In the current market environment, banks and financial institutions are under pressure to improve their risk quantification and profitability. This is due to several factors, including regulatory requirements, increased competition, and changing customer demands. Some banks are taking a regulatory-driven approach to risk quantification, focusing on compliance. Others are taking a strategic approach, using risk quantification to improve their profitability and decision-making. I find this work to be challenging and gratifying. It is challenging because it requires a deep understanding of the financial markets and the latest risk quantification techniques. It is gratifying to be able to help banks and financial institutions improve their risk management and profitability.
What are some of the major highlights in your career to date?
My career has progressed through several stages. I started as a software engineer in an IT company, then pursued an MBA from IIM and moved into the banking industry. I gained experience in derivatives pricing and risk management at an Indian bank. I then moved to global banks, where I have worked on model development and validation in several risk areas.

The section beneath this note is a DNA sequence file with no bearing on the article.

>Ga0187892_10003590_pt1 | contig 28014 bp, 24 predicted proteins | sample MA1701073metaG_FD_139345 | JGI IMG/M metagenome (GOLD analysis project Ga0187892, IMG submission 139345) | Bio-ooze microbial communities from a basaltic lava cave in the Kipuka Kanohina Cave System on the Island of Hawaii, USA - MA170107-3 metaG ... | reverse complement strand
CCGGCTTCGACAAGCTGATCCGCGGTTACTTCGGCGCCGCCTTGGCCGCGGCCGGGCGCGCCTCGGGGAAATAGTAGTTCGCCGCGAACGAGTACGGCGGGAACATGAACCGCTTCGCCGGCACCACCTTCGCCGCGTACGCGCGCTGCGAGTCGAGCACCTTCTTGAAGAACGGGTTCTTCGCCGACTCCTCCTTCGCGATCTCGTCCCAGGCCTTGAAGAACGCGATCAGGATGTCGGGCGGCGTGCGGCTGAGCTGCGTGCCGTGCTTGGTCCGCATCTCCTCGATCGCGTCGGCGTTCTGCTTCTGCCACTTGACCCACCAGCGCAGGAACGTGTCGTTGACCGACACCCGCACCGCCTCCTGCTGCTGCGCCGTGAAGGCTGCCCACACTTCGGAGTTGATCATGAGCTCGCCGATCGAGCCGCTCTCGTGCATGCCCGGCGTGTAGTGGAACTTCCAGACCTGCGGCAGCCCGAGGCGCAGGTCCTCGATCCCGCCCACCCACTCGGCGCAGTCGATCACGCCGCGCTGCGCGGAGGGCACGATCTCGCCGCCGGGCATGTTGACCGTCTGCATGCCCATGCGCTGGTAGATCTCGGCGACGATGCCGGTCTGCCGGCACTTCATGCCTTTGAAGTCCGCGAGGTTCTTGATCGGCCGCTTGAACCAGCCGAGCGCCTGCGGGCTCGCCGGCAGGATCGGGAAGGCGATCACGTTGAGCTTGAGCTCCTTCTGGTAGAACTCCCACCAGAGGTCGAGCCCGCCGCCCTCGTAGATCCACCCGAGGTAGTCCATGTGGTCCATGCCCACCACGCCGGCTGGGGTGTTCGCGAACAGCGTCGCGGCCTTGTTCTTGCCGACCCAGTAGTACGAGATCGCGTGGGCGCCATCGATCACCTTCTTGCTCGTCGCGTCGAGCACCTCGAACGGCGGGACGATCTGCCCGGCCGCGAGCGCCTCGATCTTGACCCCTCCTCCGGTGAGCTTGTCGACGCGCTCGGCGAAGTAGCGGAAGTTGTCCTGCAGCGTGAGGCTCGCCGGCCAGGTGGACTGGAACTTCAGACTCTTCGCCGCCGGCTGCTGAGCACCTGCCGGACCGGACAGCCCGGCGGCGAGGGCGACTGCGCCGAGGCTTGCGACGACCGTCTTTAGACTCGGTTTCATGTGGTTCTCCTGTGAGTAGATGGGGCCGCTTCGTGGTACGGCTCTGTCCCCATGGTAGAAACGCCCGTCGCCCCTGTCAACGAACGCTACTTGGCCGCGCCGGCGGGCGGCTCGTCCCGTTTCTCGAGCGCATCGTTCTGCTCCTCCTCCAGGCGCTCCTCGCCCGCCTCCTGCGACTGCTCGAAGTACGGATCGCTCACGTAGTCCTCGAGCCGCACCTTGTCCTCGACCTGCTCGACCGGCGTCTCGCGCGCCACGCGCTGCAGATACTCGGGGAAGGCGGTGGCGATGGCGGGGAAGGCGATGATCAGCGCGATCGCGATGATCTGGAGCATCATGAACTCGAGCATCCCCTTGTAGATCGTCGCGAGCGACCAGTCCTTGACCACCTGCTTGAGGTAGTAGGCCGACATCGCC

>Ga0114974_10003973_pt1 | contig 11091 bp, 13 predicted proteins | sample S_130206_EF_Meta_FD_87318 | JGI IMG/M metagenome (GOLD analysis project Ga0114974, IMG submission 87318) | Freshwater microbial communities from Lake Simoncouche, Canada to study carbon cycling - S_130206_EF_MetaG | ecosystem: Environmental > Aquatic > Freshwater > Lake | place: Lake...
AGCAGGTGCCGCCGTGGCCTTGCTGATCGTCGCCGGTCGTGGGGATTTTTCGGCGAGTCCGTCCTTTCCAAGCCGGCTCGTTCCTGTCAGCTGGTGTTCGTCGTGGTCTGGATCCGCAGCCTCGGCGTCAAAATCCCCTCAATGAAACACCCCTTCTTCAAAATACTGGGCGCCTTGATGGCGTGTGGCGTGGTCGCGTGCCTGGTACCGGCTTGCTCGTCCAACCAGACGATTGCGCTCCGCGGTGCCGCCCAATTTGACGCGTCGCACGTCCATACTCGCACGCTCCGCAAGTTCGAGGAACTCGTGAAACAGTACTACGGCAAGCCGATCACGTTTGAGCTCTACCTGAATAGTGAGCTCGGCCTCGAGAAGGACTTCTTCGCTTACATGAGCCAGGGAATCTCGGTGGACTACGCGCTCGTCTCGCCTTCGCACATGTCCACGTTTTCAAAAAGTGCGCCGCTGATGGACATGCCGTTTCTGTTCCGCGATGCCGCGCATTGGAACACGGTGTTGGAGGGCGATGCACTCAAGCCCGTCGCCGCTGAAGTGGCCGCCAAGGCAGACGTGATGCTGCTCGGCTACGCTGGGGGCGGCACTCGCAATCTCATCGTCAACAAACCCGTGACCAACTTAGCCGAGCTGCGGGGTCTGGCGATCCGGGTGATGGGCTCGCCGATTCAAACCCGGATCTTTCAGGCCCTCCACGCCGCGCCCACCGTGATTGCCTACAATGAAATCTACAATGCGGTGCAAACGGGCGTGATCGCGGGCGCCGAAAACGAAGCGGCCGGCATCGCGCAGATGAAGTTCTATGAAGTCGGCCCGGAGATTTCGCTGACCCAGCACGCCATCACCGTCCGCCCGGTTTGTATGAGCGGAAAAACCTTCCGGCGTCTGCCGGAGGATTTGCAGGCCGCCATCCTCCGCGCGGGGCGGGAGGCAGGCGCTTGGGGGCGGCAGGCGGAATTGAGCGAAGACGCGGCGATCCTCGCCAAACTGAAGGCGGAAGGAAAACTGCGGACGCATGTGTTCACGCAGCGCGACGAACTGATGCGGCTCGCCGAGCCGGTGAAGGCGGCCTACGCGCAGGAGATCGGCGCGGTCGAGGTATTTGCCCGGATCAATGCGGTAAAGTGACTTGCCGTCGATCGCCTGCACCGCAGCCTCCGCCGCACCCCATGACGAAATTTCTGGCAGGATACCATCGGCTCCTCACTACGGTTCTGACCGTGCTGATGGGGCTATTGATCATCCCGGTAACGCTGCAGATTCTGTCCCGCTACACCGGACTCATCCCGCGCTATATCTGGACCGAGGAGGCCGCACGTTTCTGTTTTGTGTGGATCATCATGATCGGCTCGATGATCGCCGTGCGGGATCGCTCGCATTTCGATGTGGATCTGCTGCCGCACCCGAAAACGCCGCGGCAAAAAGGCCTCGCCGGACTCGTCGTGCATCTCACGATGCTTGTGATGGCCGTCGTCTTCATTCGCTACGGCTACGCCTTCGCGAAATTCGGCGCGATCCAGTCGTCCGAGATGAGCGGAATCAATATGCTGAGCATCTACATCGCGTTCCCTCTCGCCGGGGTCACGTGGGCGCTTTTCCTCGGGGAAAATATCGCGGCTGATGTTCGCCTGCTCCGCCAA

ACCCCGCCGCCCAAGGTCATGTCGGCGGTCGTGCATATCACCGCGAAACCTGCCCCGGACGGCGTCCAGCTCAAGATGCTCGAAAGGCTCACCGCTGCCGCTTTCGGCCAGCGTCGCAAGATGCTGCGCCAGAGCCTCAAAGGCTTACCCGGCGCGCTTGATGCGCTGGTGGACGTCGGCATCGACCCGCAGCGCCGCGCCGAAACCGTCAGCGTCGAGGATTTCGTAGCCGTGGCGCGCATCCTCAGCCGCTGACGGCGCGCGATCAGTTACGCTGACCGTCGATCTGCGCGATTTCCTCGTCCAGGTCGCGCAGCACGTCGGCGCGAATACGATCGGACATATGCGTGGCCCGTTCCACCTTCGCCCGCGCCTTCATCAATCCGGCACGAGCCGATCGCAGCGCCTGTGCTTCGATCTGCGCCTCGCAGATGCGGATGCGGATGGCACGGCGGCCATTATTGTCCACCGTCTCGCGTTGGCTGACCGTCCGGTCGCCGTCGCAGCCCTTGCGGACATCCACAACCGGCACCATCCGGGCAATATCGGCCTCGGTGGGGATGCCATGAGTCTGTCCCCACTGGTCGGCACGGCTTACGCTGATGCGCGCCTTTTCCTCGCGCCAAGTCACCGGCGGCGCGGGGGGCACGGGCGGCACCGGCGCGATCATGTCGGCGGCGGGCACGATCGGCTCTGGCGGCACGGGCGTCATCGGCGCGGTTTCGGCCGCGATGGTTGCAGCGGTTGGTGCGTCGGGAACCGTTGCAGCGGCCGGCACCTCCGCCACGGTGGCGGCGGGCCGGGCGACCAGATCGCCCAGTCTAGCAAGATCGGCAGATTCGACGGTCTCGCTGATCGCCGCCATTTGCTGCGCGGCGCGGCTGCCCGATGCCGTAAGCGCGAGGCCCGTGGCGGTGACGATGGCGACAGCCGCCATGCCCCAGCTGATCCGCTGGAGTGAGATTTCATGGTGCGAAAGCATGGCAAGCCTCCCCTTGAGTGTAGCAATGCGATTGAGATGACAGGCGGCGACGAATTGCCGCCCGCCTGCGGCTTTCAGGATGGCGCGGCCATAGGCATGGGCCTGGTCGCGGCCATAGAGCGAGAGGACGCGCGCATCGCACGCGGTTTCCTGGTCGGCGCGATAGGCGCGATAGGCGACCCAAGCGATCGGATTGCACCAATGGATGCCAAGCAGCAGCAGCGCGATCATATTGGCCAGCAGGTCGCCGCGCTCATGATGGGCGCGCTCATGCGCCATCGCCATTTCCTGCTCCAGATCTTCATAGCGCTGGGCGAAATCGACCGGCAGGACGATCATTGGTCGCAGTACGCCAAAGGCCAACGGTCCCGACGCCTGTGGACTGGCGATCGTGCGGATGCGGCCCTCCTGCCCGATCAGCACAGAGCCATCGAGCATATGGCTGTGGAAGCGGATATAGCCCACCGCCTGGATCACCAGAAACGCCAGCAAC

In 2017, I moved to a major consulting firm and became the lead of their quantitative advisory services. I have since had the opportunity to work with banks in the US, Europe, and Asia and to help solve their problems.
What have been some of the biggest challenges in your field of work over the past few years?
The most significant challenges I have faced are the different regulatory expectations across various regions. Additionally, the sophistication of clients across the globe varies greatly, making it challenging to cater to multiple clients with different priorities at the same time.
How have quant finance and the financial industry changed over the course of your career?
I remember a time when sophisticated models were created using Excel, which was a powerful and versatile tool in those days. However, the landscape has changed dramatically in recent years, driven by an unprecedented increase in data availability, rapid technological advances, new concepts, and increasing pressure to shorten time to market. As a result, the industry's evolution has expanded beyond traditional quantitative finance to include data science, artificial intelligence, and blockchain, which are all shaping the financial sector significantly.